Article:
Do you ever long for the days of manual typewriters? We do. We love a single-use product here, like a Kindle. It’s an e-reader, and that’s it. You can’t scroll through TikTok, check work Slack, or get pinged by chat notifications. That’s why we loved the Freewrite in 2016. It’s a typewriter, but unlike a real typewriter, you can carry it to a coffee shop and put your pages in a Google doc later.
So we decided to try the Freewrite Traveler, which is a slightly more capable device. Unlike the original Freewrite, this version is hinged for easier carrying and comes with arrow keys to edit your mistakes. It is simply a place to write anywhere, without focusing too much on the editing. And its e-ink screen is a joy to look at and doesn’t hurt your eyes.
I dream of writing novels from a house in a New England seaside town (I am NOT looking at you, Provincetown), and I can feel all the stories just bubbling up inside me. But when it’s time to actually get it all out on the page, it’s so much easier to just check Twitter instead. After a full day of working on my computer, the last thing I want to do is stare at my computer for a few more hours at night. This little Traveler actually got me to put those damn words on the page. I didn’t finish a book, but by God, I started it!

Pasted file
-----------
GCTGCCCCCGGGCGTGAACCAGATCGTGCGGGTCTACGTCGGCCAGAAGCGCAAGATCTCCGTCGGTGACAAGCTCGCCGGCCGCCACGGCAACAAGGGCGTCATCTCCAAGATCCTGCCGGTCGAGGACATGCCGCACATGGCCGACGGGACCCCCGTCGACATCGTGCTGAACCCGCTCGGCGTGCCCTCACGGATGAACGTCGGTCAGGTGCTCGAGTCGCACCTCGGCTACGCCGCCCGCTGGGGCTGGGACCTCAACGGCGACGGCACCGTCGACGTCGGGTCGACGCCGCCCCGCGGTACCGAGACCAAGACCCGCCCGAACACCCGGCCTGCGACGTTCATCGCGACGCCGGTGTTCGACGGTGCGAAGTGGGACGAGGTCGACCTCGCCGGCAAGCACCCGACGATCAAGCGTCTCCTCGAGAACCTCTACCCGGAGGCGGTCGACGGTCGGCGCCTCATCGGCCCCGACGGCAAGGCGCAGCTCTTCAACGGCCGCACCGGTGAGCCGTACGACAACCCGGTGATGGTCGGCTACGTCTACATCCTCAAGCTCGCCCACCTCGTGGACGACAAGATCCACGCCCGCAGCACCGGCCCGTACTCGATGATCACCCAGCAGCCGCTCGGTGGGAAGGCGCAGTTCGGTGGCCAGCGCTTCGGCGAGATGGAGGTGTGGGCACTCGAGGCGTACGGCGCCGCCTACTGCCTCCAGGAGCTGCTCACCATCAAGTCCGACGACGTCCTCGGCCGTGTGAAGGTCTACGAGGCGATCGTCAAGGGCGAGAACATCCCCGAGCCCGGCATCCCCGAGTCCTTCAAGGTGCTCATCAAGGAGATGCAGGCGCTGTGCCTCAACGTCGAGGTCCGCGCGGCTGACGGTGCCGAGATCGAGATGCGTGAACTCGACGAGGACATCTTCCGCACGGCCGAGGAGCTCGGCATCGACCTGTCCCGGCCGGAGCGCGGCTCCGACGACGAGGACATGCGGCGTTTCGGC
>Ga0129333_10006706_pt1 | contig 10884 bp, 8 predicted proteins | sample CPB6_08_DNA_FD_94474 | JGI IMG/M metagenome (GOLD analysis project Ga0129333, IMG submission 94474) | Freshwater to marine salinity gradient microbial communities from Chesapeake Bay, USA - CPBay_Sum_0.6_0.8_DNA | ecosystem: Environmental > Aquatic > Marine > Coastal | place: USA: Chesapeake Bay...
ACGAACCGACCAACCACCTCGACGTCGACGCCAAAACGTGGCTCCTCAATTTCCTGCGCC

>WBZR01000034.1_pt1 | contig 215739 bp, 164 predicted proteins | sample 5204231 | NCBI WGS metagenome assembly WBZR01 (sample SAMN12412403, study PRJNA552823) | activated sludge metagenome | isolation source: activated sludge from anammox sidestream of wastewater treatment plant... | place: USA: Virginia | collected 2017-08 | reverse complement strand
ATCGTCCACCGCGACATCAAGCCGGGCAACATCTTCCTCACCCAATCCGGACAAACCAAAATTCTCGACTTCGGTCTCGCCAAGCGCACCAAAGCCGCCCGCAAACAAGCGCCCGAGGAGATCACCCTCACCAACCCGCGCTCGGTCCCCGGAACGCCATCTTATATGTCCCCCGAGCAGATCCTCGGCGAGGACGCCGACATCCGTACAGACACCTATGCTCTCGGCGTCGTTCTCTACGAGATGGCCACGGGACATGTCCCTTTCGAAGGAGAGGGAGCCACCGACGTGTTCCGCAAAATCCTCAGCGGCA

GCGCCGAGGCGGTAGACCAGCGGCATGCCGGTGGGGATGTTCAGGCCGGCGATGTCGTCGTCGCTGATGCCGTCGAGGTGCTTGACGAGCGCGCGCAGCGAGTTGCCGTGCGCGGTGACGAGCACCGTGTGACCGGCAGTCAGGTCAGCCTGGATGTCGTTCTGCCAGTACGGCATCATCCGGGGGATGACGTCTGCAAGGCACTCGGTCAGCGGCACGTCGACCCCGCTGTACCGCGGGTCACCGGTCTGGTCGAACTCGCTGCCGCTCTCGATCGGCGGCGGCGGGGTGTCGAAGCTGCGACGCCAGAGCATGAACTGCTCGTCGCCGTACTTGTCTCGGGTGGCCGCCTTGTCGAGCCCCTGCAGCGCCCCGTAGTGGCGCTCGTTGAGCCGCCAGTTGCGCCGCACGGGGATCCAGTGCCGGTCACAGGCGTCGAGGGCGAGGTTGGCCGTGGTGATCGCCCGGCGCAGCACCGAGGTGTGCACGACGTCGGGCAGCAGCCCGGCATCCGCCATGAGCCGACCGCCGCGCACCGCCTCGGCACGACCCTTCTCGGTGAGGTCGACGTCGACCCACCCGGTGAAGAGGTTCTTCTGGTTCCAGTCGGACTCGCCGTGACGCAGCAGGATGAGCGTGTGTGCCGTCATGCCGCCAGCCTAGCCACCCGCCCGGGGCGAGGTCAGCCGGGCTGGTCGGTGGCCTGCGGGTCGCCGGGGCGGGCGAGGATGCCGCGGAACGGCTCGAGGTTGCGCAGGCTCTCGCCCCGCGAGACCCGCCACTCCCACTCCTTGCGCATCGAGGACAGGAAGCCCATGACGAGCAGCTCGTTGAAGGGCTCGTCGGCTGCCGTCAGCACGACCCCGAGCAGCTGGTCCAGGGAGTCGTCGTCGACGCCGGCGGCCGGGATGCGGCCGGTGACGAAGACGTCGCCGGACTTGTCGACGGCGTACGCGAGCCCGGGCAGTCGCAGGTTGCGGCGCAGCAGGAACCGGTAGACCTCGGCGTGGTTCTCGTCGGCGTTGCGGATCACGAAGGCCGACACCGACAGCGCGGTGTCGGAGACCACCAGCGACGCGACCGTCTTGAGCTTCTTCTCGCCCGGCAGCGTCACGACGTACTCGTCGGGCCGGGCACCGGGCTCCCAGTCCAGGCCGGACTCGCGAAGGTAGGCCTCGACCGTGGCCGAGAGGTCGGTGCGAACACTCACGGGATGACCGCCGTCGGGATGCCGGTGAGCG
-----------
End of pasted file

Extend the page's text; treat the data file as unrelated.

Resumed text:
I said above that Freewrite products are made for writing, not editing. It’s best to just let yourself type and edit later. The older model accomplished this by having no arrow keys at all, which was a deliberate design choice to keep you from picking at your text or reordering paragraphs, but the Traveler has loosened up a bit since then.
This time around, there are arrow keys, but you have to employ the WASD keys, plus the “new” and shift keys, to move the cursor through each character in order to backspace. Skip the shift key if you want to jump between whole words. This makes it possible, but not easy, and that’s on purpose.
The screen size keeps you writing too. While typing on my large computer monitor, I can see many of my previous paragraphs. It’s hard to not go back and edit as I work. On the Traveler, I see only a few lines of text at a time. You can’t fixate on your lede when you can’t see it. The Traveler won’t check your spelling for you, either, but you can do that later once you’ve sent your draft to a Google doc.
social experiment by Livio Acerbo #greengroundit #wired https://www.wired.com/review/freewrite-traveler